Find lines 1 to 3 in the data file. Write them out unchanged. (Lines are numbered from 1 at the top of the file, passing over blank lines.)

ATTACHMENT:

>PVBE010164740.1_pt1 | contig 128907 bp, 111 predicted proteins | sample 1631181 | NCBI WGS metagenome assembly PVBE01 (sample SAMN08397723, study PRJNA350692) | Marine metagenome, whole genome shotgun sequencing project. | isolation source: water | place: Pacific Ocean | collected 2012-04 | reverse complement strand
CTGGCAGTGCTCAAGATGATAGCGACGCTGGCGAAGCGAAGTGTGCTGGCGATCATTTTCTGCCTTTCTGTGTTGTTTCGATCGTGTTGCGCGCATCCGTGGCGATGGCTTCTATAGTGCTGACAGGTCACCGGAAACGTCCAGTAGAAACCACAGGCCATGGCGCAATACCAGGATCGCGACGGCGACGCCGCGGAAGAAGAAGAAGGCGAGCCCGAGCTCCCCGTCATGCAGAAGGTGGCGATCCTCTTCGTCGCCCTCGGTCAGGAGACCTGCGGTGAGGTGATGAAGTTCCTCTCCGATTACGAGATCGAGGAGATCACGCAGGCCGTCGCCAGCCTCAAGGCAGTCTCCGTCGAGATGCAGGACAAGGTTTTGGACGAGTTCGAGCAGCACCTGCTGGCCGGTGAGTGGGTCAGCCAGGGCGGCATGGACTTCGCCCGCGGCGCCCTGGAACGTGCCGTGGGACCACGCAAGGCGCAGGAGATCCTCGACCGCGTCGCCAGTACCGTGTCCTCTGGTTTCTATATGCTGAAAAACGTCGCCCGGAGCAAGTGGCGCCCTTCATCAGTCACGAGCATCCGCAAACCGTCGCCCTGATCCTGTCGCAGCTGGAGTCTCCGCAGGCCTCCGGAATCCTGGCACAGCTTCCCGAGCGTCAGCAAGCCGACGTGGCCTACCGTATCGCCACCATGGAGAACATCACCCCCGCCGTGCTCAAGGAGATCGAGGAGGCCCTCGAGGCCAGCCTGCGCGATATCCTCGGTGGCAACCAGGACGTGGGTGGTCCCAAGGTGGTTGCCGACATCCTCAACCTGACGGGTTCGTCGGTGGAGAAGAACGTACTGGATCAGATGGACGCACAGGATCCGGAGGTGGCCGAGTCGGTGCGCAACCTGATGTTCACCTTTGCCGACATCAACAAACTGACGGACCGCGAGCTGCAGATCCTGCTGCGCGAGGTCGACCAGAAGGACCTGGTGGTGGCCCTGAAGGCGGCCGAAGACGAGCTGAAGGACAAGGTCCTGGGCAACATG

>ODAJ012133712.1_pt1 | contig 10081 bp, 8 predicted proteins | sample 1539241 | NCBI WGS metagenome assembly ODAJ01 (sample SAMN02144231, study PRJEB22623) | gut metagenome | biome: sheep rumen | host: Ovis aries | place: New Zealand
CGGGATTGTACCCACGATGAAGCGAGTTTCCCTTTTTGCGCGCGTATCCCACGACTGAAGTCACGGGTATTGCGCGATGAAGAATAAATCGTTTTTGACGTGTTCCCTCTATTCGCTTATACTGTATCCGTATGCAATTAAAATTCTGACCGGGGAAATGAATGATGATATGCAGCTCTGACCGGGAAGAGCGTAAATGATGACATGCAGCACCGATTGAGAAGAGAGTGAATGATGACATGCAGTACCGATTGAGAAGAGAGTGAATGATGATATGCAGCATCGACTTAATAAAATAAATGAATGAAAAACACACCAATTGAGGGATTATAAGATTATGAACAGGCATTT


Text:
>PVBE010164740.1_pt1 | contig 128907 bp, 111 predicted proteins | sample 1631181 | NCBI WGS metagenome assembly PVBE01 (sample SAMN08397723, study PRJNA350692) | Marine metagenome, whole genome shotgun sequencing project. | isolation source: water | place: Pacific Ocean | collected 2012-04 | reverse complement strand
CTGGCAGTGCTCAAGATGATAGCGACGCTGGCGAAGCGAAGTGTGCTGGCGATCATTTTCTGCCTTTCTGTGTTGTTTCGATCGTGTTGCGCGCATCCGTGGCGATGGCTTCTATAGTGCTGACAGGTCACCGGAAACGTCCAGTAGAAACCACAGGCCATGGCGCAATACCAGGATCGCGACGGCGACGCCGCGGAAGAAGAAGAAGGCGAGCCCGAGCTCCCCGTCATGCAGAAGGTGGCGATCCTCTTCGTCGCCCTCGGTCAGGAGACCTGCGGTGAGGTGATGAAGTTCCTCTCCGATTACGAGATCGAGGAGATCACGCAGGCCGTCGCCAGCCTCAAGGCAGTCTCCGTCGAGATGCAGGACAAGGTTTTGGACGAGTTCGAGCAGCACCTGCTGGCCGGTGAGTGGGTCAGCCAGGGCGGCATGGACTTCGCCCGCGGCGCCCTGGAACGTGCCGTGGGACCACGCAAGGCGCAGGAGATCCTCGACCGCGTCGCCAGTACCGTGTCCTCTGGTTTCTATATGCTGAAAAACGTCGCCCGGAGCAAGTGGCGCCCTTCATCAGTCACGAGCATCCGCAAACCGTCGCCCTGATCCTGTCGCAGCTGGAGTCTCCGCAGGCCTCCGGAATCCTGGCACAGCTTCCCGAGCGTCAGCAAGCCGACGTGGCCTACCGTATCGCCACCATGGAGAACATCACCCCCGCCGTGCTCAAGGAGATCGAGGAGGCCCTCGAGGCCAGCCTGCGCGATATCCTCGGTGGCAACCAGGACGTGGGTGGTCCCAAGGTGGTTGCCGACATCCTCAACCTGACGGGTTCGTCGGTGGAGAAGAACGTACTGGATCAGATGGACGCACAGGATCCGGAGGTGGCCGAGTCGGTGCGCAACCTGATGTTCACCTTTGCCGACATCAACAAACTGACGGACCGCGAGCTGCAGATCCTGCTGCGCGAGGTCGACCAGAAGGACCTGGTGGTGGCCCTGAAGGCGGCCGAAGACGAGCTGAAGGACAAGGTCCTGGGCAACATG

>ODAJ012133712.1_pt1 | contig 10081 bp, 8 predicted proteins | sample 1539241 | NCBI WGS metagenome assembly ODAJ01 (sample SAMN02144231, study PRJEB22623) | gut metagenome | biome: sheep rumen | host: Ovis aries | place: New Zealand